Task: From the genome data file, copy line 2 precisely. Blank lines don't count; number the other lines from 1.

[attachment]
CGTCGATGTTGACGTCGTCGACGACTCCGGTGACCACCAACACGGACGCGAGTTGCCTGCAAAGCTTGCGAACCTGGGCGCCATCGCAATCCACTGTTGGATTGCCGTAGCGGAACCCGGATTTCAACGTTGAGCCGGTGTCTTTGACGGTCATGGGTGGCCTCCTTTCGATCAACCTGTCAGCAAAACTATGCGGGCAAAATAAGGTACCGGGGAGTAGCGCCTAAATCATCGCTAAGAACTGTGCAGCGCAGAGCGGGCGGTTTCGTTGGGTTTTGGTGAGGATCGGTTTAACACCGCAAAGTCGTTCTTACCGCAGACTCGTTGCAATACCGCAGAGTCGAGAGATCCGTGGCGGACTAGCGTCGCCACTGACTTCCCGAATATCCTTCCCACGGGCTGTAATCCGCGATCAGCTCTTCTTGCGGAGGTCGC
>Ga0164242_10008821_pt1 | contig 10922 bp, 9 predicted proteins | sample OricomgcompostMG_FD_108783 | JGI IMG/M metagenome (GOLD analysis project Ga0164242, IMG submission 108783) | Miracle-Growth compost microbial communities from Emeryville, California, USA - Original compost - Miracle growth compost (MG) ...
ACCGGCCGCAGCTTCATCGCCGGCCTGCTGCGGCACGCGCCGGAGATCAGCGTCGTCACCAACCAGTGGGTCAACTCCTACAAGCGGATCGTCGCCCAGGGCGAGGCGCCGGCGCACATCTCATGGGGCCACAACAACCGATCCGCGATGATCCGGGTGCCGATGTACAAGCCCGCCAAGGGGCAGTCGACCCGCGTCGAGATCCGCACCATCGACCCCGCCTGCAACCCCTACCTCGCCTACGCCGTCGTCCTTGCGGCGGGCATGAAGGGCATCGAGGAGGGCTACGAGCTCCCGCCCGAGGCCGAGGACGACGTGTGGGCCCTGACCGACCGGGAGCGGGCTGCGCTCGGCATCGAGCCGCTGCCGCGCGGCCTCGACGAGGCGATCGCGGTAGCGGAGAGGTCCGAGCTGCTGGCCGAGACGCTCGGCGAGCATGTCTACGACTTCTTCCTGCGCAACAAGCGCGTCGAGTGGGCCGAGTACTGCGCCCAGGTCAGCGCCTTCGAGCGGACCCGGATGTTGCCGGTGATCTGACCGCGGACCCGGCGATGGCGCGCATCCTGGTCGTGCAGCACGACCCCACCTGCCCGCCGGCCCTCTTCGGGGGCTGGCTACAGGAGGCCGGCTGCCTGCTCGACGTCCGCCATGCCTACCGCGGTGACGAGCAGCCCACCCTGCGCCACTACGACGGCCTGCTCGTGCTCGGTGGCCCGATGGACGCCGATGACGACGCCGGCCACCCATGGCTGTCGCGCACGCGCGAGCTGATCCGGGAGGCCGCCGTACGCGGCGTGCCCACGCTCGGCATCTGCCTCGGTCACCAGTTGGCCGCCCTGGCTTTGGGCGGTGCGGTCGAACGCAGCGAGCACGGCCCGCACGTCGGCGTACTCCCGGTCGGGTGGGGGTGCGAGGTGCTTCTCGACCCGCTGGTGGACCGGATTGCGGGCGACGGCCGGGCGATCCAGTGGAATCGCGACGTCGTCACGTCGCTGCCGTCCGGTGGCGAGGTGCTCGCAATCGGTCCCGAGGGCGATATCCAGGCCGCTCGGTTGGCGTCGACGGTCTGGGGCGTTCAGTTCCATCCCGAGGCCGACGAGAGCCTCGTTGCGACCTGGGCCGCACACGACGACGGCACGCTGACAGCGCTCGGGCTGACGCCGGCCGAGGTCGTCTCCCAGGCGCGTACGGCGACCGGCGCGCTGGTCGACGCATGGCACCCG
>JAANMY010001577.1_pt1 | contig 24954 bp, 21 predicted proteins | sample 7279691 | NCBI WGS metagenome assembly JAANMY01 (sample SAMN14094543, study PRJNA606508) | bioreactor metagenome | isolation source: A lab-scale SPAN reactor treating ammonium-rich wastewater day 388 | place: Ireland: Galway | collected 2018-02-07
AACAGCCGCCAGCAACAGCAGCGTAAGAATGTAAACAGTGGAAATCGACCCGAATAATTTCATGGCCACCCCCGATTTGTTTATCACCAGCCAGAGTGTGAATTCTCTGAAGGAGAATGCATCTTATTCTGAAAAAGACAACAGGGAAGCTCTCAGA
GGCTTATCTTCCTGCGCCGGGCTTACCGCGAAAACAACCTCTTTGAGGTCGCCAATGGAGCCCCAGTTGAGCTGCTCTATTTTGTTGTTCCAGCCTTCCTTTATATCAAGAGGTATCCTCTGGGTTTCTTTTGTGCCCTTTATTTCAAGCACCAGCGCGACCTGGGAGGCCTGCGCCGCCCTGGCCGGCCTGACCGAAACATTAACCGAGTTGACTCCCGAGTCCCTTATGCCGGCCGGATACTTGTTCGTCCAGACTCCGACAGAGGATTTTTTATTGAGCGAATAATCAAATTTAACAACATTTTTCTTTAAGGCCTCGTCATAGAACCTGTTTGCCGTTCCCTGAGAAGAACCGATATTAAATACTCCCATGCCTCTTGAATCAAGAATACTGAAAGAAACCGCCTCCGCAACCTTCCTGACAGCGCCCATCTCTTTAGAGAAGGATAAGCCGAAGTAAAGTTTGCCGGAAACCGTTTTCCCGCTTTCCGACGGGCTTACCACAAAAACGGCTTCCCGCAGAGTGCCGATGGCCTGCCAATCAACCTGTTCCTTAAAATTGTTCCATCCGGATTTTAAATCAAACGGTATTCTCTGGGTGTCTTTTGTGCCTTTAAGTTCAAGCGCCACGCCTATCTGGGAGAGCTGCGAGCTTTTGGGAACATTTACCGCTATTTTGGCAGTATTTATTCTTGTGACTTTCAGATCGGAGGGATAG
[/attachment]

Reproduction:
>Ga0164242_10008821_pt1 | contig 10922 bp, 9 predicted proteins | sample OricomgcompostMG_FD_108783 | JGI IMG/M metagenome (GOLD analysis project Ga0164242, IMG submission 108783) | Miracle-Growth compost microbial communities from Emeryville, California, USA - Original compost - Miracle growth compost (MG) ...